Why do we continue to talk about and let our elected government officials who have been completely blinded by unjust law and psychological confusion continue to debate with us about scheduling? What a disgrace and shame when grown men and woman refuse to look at over half the states in our country having laws related to cannabis for medicinal usage but stand and testify that it has no medicinal value, not due to the truth of the matter but to commitments of so called duty. If your duty is supportive of unjust laws perpetuated on your own countrymen, where do you draw the line? This question if for our political leaders who have to deal with these important issues.
    What medicinal factor do cigarettes carry? Are cigarette addictive? You’ve got to be kidding me. This is the 21st century. If there was a time when we the people could propel legislation forward by using the wonderful tools of social media at our disposal, now would be the time to turn things up. Norml and every other ground roots company and organizations should immediately come together and flood our legislators with calls, emails, and chatter on social media sites.until they can no longer shut down this most important conversation. hello can any one out there hear me?

  4. I think that simply repealling the federal definition of “marihuana” would be a direct silver bullet against the whole mess. Technically, no such thing as “marihuana” after that. Just one of Smaug’s missing underbelly scales…

  5. The banking issues, the medical issues, the incarceration issues, the spelling issues, and the constitutionality issues can all be addressed with one simple definition of marijuana at the federal level:

    16. The term “marijuana” means all parts of the smoke produced by the combustion of the plant Cannabis sativa L.

    Give them some credit for tiptoeing up to the line, but their workarounds are insufficient. Let your Congress-persons know that.

  6. Ted Cruiz finally figures it out when he calls out Mitch Miconnel for being the Corporate kissbot Liar that he is. Cruiz is calling out the Washinton machine for what it is. And BOTH parties are guilty.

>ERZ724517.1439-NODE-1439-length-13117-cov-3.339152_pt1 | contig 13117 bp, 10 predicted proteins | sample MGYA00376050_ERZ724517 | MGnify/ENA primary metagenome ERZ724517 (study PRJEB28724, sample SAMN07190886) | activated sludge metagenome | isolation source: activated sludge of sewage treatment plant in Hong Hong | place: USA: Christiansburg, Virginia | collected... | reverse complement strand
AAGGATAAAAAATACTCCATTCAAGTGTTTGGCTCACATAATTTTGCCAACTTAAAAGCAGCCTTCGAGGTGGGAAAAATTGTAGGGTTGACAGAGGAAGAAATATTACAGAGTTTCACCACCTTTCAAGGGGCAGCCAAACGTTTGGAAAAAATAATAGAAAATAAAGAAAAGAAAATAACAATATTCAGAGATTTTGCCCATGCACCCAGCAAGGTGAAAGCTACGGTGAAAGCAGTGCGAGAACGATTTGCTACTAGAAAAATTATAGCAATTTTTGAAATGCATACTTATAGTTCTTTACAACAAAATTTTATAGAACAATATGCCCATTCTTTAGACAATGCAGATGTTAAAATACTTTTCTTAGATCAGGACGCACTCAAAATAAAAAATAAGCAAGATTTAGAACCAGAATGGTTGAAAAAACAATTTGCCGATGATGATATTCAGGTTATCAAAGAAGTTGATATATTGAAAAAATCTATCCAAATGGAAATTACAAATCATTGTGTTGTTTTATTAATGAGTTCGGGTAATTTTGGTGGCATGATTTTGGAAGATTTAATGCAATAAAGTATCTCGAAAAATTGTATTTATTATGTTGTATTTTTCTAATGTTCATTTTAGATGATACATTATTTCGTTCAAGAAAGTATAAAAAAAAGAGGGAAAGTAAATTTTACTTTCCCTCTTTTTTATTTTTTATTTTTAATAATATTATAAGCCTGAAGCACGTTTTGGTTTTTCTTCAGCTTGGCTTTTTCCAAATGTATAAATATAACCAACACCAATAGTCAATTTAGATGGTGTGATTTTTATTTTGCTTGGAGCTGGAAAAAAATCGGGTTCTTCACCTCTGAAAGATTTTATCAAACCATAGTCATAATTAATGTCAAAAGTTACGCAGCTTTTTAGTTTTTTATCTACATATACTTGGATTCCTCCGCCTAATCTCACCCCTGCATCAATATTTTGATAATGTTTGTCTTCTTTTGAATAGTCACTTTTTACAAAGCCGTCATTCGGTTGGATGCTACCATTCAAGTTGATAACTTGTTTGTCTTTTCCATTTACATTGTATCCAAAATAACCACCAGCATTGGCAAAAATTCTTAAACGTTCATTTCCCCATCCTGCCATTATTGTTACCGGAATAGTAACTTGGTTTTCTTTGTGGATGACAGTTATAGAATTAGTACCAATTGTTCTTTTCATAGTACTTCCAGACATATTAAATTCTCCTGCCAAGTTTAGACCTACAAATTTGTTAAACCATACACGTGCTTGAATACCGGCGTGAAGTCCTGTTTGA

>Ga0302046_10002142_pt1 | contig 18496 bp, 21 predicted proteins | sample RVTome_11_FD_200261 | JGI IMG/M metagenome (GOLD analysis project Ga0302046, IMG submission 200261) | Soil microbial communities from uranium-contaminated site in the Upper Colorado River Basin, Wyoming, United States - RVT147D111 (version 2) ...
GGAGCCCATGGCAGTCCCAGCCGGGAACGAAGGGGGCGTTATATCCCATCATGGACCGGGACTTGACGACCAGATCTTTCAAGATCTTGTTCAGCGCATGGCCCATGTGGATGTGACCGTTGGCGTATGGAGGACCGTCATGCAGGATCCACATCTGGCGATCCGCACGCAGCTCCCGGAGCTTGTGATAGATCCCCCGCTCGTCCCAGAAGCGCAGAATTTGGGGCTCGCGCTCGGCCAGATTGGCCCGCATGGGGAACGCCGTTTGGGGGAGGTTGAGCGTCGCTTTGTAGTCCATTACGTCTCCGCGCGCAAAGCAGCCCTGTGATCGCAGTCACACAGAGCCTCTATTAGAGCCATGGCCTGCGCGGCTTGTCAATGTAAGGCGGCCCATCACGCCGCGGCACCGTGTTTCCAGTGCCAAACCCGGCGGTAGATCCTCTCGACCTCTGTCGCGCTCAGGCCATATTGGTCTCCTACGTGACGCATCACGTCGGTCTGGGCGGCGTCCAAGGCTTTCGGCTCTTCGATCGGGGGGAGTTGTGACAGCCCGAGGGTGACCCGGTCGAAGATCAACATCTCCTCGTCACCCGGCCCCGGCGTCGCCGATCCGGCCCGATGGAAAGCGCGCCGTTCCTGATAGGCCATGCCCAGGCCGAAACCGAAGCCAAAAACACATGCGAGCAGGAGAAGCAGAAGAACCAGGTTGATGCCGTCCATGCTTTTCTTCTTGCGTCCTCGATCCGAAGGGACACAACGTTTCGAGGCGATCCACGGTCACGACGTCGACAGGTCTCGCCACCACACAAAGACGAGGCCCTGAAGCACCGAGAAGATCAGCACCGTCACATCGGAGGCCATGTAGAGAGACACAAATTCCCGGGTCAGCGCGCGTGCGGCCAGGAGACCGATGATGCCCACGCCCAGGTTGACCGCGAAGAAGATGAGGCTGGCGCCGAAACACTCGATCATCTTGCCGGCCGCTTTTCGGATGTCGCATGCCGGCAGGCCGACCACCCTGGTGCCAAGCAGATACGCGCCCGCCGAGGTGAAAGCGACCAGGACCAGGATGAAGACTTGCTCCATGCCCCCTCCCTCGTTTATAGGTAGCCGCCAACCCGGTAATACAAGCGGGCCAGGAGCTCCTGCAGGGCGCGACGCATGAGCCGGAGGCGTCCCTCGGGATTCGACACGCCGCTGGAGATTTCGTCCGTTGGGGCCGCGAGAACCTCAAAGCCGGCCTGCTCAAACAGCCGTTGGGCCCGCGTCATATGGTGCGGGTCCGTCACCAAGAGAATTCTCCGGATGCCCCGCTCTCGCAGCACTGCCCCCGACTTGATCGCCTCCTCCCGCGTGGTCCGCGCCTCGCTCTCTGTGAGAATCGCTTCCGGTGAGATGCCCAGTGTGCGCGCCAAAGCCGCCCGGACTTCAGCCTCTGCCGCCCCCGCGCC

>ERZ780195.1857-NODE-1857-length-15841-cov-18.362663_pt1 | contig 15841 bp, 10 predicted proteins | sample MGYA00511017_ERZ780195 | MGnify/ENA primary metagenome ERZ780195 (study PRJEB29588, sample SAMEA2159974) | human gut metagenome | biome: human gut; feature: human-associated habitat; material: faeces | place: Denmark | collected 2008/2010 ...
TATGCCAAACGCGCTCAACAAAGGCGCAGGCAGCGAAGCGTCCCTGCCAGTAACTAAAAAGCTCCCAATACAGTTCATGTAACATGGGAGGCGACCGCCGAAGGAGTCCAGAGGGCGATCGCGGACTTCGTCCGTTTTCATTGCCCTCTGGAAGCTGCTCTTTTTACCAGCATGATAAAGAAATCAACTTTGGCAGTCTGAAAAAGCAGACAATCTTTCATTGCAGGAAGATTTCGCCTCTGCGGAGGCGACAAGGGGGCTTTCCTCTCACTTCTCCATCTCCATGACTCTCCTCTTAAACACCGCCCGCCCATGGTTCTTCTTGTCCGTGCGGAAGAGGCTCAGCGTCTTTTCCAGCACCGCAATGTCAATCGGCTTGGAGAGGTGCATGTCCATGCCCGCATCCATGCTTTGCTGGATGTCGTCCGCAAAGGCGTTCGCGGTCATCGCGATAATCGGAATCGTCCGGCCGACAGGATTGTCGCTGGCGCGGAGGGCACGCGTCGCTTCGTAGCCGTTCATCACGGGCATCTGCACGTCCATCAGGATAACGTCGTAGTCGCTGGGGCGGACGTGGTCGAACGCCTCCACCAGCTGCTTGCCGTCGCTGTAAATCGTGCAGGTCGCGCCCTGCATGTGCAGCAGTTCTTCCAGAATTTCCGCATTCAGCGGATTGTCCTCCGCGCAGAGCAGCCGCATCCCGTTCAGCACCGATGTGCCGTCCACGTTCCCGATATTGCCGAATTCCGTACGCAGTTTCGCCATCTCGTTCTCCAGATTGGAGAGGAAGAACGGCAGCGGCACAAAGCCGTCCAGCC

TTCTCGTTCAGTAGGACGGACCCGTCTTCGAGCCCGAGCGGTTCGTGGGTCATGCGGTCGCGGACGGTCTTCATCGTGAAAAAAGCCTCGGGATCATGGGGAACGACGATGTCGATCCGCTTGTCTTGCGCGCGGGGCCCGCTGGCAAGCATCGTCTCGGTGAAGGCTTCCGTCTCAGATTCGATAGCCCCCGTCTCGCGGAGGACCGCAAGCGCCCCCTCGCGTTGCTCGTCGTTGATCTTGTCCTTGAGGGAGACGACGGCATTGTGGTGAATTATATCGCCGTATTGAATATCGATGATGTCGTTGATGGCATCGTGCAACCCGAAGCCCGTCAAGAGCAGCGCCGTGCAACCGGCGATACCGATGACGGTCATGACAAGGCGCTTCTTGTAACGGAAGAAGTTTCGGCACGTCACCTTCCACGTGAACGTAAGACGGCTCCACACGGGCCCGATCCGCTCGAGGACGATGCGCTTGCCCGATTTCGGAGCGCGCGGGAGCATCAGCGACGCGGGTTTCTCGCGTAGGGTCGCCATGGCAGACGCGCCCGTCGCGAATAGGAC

Now, if Cruiz is serious about respecting states rights where “T 21; SB 1 : PF is concerned, Then I am considering changing my primary vote from Paul to Cruiz.

  7. @Raven,

    Ted Cruz may be flip-flopping on his position about legalization because Libertard Republicants like him know that attacking marijuana legalization today while defending states’ rights us an indefensible position… But “personally” Cruz is still for prohibition. Read this excerpt from Cruz at

    “If the citizens of Colorado decide they want to go down that road, that’s their prerogative,” he told Fox News host Sean Hannity on Thursday at the Conservative Political Action Conference (CPAC). “I personally don’t agree with it, but that’s their right.”

    In other words, Republicans want to walk a tight hemp rope of states rights so that states like Texas that don’t have voter initiatives never legalize for decades to come.

    The only Libertarian Republican in Texas that has any sense towards decent marijuana reform is Rep. David Simpson, who introduced a full legalization bill-to-nowhere on grounds of weed being “a plant from God.” A good argument on Constitutional grounds, but no surprise it died in calendar committee no thanks to Republican Todd Hunter, who stalled every marijuana bill that made it through committee, despite promising not to.